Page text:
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One other thing I forgot to mention, if you have someone you really trust (that has smashing credit), you could ask to be added as an 'authorized user' to their credit card account.  My mother did that for me.  She always paid her bills on time and had large limit cards with less than 10% utilization, so I asked to be added to one of her 25,000 dollar cards.  Because I'm wasn't the primary account holder I'm not sure that it had the same effect on my score as if I was, but I can tell you it really helped.  Nothing happened for the first month or two but after that I had some big score jumps.  But, you have to trust that person not to miss payments and not to go on a massive shopping spree.  

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Good job, Whisperdawg, on trying to get your finances in order.  As has been said, the cliche that time heals all wounds is particularly true in the credit world.  If I were you I'd forgo the personal loan in favor of additional credit cards.  I believe that in general, 3 cards is a good number (along with other types of credit -- car loans, mortages, personal loans, etc.).  You didn't say how long you've had your secured card but I'd do a single round of hard pulls (group them together in a single day) and try and get a gas or store card. If that fails, I'd take out 2 more secured cards with whatever limit you can afford.  Don't worry about what the new credit and hard pulls will do to your score -- it doesn't matter in the grand scheme of things.  What you really care about is the big picture.  While you're waiting for the deragatory credit to fall off you need to build a history of perfect repayment and (as you mentioned in your op) and less than 10% utilization.  The age of your history effects your score so get going on those new cards now, don't wait.  That way, when the bad stuff is gone you'll have a couple of years under your belt of good stuff. If you wait until your score is good enough to get an unsecured card, it will shorten your 'average age of credit history'.  I made that mistake once.  At the time I only had 2 cards (a store card and a Visa card) -- one was 15 years old and the other 3 years.  So when I went to get another card it killed my 'average age'.  I wish I had gotten them all as close together as possible.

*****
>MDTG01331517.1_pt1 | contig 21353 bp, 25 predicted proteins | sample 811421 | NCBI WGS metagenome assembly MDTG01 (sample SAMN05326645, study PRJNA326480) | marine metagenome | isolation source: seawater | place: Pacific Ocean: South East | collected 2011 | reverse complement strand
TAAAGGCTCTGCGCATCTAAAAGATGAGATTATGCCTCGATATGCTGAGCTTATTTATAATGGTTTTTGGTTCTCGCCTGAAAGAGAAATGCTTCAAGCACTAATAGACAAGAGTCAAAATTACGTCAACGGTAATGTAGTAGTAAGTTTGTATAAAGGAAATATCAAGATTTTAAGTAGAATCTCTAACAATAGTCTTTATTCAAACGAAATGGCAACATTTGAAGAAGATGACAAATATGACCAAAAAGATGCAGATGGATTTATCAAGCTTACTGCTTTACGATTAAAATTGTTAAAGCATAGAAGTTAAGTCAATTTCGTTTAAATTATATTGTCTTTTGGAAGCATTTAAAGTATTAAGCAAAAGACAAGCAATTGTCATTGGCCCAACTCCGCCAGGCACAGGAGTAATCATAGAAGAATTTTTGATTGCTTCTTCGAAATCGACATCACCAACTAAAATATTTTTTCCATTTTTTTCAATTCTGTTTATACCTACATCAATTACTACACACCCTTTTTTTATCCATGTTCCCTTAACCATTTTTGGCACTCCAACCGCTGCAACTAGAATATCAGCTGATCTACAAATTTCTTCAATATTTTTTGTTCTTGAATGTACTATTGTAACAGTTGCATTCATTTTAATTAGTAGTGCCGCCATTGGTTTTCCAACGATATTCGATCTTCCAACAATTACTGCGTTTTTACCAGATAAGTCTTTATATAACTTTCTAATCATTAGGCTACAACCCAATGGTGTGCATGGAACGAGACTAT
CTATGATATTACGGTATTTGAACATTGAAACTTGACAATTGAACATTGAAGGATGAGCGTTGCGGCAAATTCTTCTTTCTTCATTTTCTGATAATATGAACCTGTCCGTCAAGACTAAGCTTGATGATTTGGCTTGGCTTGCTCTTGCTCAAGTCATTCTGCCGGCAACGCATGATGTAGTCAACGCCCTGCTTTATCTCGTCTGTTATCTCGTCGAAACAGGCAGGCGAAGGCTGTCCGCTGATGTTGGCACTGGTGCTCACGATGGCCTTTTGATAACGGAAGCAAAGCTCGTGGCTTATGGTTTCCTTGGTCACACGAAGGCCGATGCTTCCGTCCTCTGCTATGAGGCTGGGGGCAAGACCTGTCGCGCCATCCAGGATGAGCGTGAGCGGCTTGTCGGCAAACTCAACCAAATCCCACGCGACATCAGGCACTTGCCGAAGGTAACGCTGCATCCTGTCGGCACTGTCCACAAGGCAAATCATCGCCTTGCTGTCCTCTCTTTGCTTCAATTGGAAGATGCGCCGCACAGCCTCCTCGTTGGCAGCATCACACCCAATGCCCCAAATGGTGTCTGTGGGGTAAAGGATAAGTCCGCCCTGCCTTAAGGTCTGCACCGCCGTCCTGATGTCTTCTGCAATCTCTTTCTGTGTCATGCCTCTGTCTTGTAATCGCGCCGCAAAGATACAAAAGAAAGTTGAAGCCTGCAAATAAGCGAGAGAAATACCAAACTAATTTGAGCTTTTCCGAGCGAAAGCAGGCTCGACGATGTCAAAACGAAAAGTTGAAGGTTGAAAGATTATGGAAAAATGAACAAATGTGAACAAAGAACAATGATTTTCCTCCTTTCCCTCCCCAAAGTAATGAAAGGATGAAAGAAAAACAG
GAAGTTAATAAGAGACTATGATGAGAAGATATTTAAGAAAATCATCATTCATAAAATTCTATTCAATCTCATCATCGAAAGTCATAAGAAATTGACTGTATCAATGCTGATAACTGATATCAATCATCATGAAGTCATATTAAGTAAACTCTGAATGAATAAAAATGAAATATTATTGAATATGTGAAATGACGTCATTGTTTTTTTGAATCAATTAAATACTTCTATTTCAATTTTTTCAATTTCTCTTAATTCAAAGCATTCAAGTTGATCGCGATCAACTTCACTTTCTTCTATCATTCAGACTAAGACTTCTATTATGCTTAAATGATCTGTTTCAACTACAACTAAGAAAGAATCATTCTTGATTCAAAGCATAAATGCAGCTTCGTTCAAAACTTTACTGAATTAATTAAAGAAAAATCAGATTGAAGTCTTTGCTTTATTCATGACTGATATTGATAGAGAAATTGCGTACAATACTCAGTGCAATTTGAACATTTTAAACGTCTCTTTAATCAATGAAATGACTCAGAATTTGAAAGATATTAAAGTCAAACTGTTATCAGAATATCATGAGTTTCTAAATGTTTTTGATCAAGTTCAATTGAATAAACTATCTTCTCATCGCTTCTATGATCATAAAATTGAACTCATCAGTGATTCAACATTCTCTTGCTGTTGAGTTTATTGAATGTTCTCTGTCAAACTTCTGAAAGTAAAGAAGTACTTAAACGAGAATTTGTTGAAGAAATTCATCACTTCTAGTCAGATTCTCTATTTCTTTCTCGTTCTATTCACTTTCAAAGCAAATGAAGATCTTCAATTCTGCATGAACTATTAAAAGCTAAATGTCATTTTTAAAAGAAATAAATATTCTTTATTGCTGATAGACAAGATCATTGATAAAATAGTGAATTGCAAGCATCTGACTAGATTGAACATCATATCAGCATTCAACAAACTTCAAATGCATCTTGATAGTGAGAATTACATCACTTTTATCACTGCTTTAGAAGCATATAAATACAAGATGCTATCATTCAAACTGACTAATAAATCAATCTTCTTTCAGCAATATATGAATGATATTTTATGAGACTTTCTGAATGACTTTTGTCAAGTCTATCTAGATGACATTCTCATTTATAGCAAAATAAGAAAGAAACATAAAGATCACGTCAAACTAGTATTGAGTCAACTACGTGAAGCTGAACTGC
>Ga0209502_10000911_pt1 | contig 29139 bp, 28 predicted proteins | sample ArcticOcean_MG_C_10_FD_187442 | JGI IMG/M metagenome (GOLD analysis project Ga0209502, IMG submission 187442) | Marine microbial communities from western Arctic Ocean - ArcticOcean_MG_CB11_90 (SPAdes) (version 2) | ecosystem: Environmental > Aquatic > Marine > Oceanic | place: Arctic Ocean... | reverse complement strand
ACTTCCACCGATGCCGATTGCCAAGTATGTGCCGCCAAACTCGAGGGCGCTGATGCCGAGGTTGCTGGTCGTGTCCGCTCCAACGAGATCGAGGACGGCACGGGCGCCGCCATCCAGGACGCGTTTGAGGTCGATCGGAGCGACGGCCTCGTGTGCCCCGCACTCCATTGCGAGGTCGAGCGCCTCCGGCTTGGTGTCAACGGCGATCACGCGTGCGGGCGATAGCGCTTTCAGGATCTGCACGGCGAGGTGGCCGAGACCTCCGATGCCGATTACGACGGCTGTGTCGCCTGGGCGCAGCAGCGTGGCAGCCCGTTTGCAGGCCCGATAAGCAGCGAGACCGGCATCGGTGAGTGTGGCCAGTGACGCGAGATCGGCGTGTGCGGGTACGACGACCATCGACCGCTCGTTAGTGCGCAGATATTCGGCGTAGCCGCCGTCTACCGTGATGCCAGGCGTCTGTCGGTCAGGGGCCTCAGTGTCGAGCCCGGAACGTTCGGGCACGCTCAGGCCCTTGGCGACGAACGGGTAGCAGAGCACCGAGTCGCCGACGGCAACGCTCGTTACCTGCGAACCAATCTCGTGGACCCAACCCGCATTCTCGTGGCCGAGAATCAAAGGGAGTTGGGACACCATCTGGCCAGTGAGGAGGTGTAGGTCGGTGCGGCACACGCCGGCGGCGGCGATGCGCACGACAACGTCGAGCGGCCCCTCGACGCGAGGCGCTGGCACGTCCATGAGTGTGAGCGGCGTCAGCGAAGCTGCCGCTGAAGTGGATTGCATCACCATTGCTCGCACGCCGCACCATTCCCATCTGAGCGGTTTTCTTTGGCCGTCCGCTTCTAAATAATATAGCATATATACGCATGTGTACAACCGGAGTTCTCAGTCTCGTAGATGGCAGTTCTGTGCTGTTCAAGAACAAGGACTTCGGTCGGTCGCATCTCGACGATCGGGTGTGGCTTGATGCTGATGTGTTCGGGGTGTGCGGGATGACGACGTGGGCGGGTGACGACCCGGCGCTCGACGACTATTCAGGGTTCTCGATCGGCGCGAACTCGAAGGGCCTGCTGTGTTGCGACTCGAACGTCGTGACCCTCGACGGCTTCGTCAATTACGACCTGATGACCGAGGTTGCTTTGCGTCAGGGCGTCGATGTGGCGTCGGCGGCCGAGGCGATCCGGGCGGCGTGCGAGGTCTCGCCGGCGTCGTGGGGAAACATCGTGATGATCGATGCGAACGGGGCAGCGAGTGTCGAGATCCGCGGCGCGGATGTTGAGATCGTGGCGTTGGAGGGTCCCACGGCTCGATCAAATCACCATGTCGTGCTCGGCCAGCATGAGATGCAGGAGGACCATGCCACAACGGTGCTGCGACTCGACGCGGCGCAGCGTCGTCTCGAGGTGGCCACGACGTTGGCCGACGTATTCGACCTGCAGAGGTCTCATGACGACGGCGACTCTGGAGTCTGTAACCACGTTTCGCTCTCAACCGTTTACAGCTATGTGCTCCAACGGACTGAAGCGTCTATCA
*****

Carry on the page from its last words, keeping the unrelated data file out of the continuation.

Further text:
One you've got your 3 cards then it's just a waiting game.  In a couple of years (depending on how long the deragatory credit is slated to remain on your record), you could always try for a personal loan or a car loan.  

Good luck!